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Last Updated on October 26, 2018, by eNotes Editorial. Word Count: 1015

When the smooth married life of a rather ordinary young couple is disrupted by the intrusion of a third person, the couple find themselves swept into an explosive situation that is beyond their capacity to control. There is certainly nothing remarkable about the protagonists, Ted and Elsie Whiston. They have been married two years, and live in a small, homey dwelling, their first house. She is a former factory worker, small and pretty, but also coquettish and superficial (“she seemed witty, although, when her sayings were repeated, they were entirely trivial”). He is a traveling sales representative, slow but solid, totally confident in the love of his wife, in whom he seems to find his whole being enriched and made whole. She has grown bored, however, and now tends to take him for granted, even mocking and jeering at him, although in spite of this she feels a deep attachment to him. It is the tension between these two contradictory attitudes that propels the story along its course.

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The story begins on the morning of Valentine’s Day. Elsie is excited to find in the mail a package addressed to her. She discovers that it contains a long white stocking, in which a pair of pearl earrings has been placed. She puts them on immediately, and her vain pleasure at the sight of herself in the mirror sets an ominous tone for the remainder of the story. Hiding the earrings, Elsie pretends to her husband that the white stocking is only a sample, but at breakfast she feels compelled to admit that this was a lie. Throughout the story, her naïveté, her insensitivity to the subtlety and delicacy of the feelings with which she is dealing, and her vacillation and duplicity contribute to the story’s violent climax.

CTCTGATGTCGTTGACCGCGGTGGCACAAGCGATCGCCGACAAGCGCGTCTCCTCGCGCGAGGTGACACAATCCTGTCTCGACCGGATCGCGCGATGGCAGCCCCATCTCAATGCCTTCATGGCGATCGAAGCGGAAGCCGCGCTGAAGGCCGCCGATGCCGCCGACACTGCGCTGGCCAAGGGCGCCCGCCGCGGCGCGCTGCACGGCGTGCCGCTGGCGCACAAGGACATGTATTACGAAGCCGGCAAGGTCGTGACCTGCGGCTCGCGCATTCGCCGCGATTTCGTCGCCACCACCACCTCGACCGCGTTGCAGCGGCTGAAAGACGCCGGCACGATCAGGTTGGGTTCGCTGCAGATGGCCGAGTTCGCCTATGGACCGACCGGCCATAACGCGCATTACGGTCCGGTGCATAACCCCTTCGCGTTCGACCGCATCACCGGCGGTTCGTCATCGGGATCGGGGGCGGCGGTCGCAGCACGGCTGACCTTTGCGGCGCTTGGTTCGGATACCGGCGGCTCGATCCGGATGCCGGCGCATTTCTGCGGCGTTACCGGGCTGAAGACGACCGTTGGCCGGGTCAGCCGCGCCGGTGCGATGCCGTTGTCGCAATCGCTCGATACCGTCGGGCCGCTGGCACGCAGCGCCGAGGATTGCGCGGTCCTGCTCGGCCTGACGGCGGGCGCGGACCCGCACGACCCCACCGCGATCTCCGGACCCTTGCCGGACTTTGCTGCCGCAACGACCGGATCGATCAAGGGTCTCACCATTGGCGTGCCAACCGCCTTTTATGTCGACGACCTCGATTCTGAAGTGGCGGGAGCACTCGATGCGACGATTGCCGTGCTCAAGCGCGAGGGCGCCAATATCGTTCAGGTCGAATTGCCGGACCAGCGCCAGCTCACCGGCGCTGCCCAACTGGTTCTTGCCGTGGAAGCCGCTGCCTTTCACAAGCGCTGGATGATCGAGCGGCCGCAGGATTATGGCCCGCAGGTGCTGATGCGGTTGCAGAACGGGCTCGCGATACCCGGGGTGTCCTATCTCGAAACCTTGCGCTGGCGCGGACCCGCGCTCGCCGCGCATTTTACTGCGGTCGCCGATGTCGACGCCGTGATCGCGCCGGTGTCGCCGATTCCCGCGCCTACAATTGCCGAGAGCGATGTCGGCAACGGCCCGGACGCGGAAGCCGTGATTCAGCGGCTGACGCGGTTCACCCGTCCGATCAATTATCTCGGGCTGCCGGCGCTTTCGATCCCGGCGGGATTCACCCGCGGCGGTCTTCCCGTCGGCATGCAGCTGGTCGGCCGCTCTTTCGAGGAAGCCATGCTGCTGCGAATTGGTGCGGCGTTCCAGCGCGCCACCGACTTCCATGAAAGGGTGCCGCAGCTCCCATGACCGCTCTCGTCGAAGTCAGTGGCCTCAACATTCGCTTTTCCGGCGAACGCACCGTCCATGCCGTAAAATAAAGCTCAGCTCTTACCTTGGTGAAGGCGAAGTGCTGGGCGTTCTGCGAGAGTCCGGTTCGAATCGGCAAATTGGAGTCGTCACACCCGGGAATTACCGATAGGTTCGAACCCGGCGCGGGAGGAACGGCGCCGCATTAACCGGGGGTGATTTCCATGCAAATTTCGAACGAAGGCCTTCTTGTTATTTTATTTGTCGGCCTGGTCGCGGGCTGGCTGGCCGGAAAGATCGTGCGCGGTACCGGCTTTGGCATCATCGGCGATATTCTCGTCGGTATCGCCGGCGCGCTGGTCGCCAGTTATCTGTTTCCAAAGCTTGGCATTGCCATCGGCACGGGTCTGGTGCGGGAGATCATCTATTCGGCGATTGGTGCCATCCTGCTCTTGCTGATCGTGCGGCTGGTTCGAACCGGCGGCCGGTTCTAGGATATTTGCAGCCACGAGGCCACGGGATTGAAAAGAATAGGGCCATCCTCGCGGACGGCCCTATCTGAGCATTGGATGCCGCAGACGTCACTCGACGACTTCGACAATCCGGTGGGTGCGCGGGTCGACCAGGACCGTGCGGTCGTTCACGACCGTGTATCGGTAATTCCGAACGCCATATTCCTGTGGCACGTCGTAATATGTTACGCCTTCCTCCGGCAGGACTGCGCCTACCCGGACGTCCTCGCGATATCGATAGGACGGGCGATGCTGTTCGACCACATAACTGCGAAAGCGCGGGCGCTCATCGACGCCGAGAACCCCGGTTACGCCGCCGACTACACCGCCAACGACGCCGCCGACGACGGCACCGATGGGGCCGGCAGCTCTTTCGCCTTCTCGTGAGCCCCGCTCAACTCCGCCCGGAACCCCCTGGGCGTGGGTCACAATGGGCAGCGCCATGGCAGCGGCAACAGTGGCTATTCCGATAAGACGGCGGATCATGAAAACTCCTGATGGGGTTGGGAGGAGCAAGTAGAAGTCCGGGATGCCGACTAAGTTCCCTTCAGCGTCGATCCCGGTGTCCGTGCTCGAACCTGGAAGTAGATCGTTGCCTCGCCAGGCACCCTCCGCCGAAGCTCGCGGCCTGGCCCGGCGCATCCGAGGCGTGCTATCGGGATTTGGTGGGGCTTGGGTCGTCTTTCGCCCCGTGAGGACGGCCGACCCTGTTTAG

It transpires that the stocking was a gift from her former employer and admirer, Sam Adams, and she unconsciously goads her husband more by telling him that earlier in the year Adams sent her another stocking, but she concealed it from him. Concealment followed by later confession is her regular pattern of behavior. Worse is to follow (at least from Ted’s point of view). She has been seeing Sam Adams, but only, she says, for coffee at the Royal. As Ted goes to work, they part in a state of unresolved tension, caught in a situation that neither of them has the maturity to grasp fully or to resolve. Cut adrift from their stable, day-to-day moorings, they are now at the mercy of powerful subconscious forces.